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Publication numberUS7600144 B2
Publication typeGrant
Application numberUS 11/508,388
Publication dateOct 6, 2009
Filing dateAug 22, 2006
Priority dateMar 19, 2003
Fee statusPaid
Also published asUS7100067, US20040186674, US20060281416
Publication number11508388, 508388, US 7600144 B2, US 7600144B2, US-B2-7600144, US7600144 B2, US7600144B2
InventorsVictor Hansen, Erik Landerholm, J. Peters II Samuel
Original AssigneeVictor Hansen, Erik Landerholm, Peters Ii Samuel J
Export CitationBiBTeX, EndNote, RefMan
External Links: USPTO, USPTO Assignment, Espacenet
Data transmission error reduction via automatic data sampling timing adjustment
US 7600144 B2
Abstract
A data transmission error reduction circuit is formed including a delay circuit, a detection circuit and a control circuit. In one embodiment, the delay circuit includes n delay element and multiplexor pairs, selectively employable to apply an aggregate amount of time delay to a data signal. The detection circuit includes circuit elements to detect a critical reference time distance between a reference point of a data signal and at least a selected edge of a clock signal being smaller than a desired threshold. The control circuit includes circuit elements to dynamically control the aggregate amount of time delay applied by the delay circuit based at least in part on the detection of the detection circuit. In one application, m units of the data transmission error reduction circuit are correspondingly employed to reduce data transmission errors on m high speed parallel data signals of a data interface.
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Claims(17)
1. A timing adjustment method comprising:
delaying by a delay circuit a first data signal relative to a clock signal by a first aggregate amount of time delay; and
dynamically controlling by a control circuit the first aggregate amount of time delay applied by said delaying based, at least in part, on whether an amount of time between a reference point of the first data signal and a selected edge of the clock signal is smaller than a desired threshold.
2. The method of claim 1, wherein said delaying comprises:
delaying the first data signal by a first quantity of time delay; and
responsive to said controlling, selecting either the first data signal or the first data signal delayed by the first quantity of time delay.
3. The method of claim 2, wherein said delaying further comprises:
delaying a selected signal by a second amount of time delay; and
responsive to said controlling, selecting one of the selected signal and the selected signal delayed by the second quantity of time.
4. The method of claim 3, wherein said second quantity of time delay is greater than or equal to the first quantity of time delay.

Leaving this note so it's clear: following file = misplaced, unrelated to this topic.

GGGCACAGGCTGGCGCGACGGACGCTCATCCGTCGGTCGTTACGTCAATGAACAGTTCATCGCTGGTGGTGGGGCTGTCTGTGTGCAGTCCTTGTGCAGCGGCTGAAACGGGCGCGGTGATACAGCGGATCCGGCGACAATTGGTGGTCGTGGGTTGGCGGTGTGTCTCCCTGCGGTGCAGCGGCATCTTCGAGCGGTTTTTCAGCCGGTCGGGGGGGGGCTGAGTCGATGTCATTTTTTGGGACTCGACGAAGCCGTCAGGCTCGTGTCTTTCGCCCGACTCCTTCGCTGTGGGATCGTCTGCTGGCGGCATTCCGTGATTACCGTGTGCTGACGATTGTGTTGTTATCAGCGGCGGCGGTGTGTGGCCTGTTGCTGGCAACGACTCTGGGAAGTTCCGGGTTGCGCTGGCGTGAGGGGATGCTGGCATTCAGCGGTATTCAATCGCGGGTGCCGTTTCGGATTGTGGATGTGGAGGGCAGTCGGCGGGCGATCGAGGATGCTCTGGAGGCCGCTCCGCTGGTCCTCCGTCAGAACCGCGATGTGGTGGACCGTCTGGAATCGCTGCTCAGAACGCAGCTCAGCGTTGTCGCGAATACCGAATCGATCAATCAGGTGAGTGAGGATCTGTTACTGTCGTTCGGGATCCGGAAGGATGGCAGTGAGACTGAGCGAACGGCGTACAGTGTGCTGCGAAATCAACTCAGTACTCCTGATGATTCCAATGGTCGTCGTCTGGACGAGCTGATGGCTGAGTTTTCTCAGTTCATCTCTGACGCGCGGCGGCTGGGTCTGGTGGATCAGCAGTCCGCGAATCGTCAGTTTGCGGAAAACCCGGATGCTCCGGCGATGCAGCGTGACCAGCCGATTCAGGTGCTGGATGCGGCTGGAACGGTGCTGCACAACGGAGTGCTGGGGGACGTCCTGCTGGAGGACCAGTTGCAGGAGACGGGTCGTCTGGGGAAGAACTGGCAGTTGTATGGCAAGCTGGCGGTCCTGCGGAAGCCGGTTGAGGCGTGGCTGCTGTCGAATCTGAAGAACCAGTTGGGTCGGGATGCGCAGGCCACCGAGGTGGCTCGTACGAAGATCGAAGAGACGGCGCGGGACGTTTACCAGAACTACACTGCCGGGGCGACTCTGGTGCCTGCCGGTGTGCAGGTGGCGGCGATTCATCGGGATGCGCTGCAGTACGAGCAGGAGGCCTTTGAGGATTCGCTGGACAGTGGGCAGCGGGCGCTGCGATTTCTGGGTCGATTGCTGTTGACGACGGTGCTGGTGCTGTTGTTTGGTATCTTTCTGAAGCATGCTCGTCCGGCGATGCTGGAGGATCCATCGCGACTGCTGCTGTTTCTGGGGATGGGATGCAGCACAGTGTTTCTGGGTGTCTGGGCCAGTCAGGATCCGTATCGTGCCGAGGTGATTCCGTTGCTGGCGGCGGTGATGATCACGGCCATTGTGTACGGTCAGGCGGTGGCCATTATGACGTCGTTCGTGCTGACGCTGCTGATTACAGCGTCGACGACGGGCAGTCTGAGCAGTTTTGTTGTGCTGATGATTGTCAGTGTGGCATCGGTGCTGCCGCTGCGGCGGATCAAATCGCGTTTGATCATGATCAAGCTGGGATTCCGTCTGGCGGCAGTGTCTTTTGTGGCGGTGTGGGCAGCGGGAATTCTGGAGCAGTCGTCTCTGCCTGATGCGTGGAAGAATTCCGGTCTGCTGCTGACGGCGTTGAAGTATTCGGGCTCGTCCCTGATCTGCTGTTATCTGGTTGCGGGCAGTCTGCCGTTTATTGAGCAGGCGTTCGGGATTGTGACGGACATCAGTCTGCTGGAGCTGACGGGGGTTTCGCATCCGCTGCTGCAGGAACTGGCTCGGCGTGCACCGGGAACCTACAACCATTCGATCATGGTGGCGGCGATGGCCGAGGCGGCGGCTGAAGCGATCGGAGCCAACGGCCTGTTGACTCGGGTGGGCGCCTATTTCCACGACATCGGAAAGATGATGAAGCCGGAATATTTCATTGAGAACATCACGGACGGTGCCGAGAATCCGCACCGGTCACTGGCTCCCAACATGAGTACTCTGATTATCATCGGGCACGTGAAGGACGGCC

5. The method of claim 2, wherein said delaying comprises:
repeating said delaying and said selecting n times, wherein the selected signal is input to an immediately next delaying and selecting pair and wherein the quantity of time delay is increased with each repeat.
6. The method of claim 1, wherein said delaying further comprises:
storing and generating data values of the first data signal as controlled by a clock signal or an inverted version of the clock signal;
delaying the first data signal by a first quantity of time delay, and outputting the received first data signal by the first quantity of time delay, the first quantity of time delay being dependent on the desired threshold;
storing and generating data values of the first data signal as delayed, and controlled by the selected one of the clock signal and the inverted version of the clock signal; and
generating a first output signal based at least in part on outputs of both storings to represent whether the amount of time between the reference point of the first data signal and a first edge of the clock signal is smaller than the desired threshold.
7. The method of claim 1, wherein said controlling comprises:
storing a plurality of bits adapted to control selection of a delay element to contribute to an application of the first aggregate amount of time delay; and
dynamically setting/resetting the plurality of bits based at least in part on whether an amount of time between the reference point of the first data signal and the selected edge of the clock signal is smaller than the desired threshold.
8. The method of claim 7, further including modifying the plurality of bits in a deterministic manner whenever said determining indicates that the reference point of the first data signal and the selected edge of the clock signal is smaller than the desired threshold.
9. The method of claim 8, further including incrementing the plurality of bits by a pre-determined amount whenever said determining indicates that the reference point of the first data signal and the selected edge of the clock signal is smaller than the desired threshold.
10. A timing adjustment method comprising:
delaying by a delay circuit a clock signal relative to a first data signal by a first aggregate amount of time delay; and
dynamically controlling by a control circuit the first aggregate amount of time delay applied by said delaying based, at least in part, on whether an amount of time between a reference point of the first data signal and a selected edge of the clock signal is smaller than a desired threshold.
11. The method of claim 10 wherein delaying the clock signal includes applying a delay to a derived version of the clock signal that corresponds to a group of data signals including the first data signal.
12. The method of claim 10 wherein delaying the clock signal includes selectively employing one or more delay element and multiplexor pairs.
13. The method of claim 10 wherein delaying the clock signal includes delaying the clock signal using multiple delay element and multiplexor pairs, each pair applying a different quantity of time delay.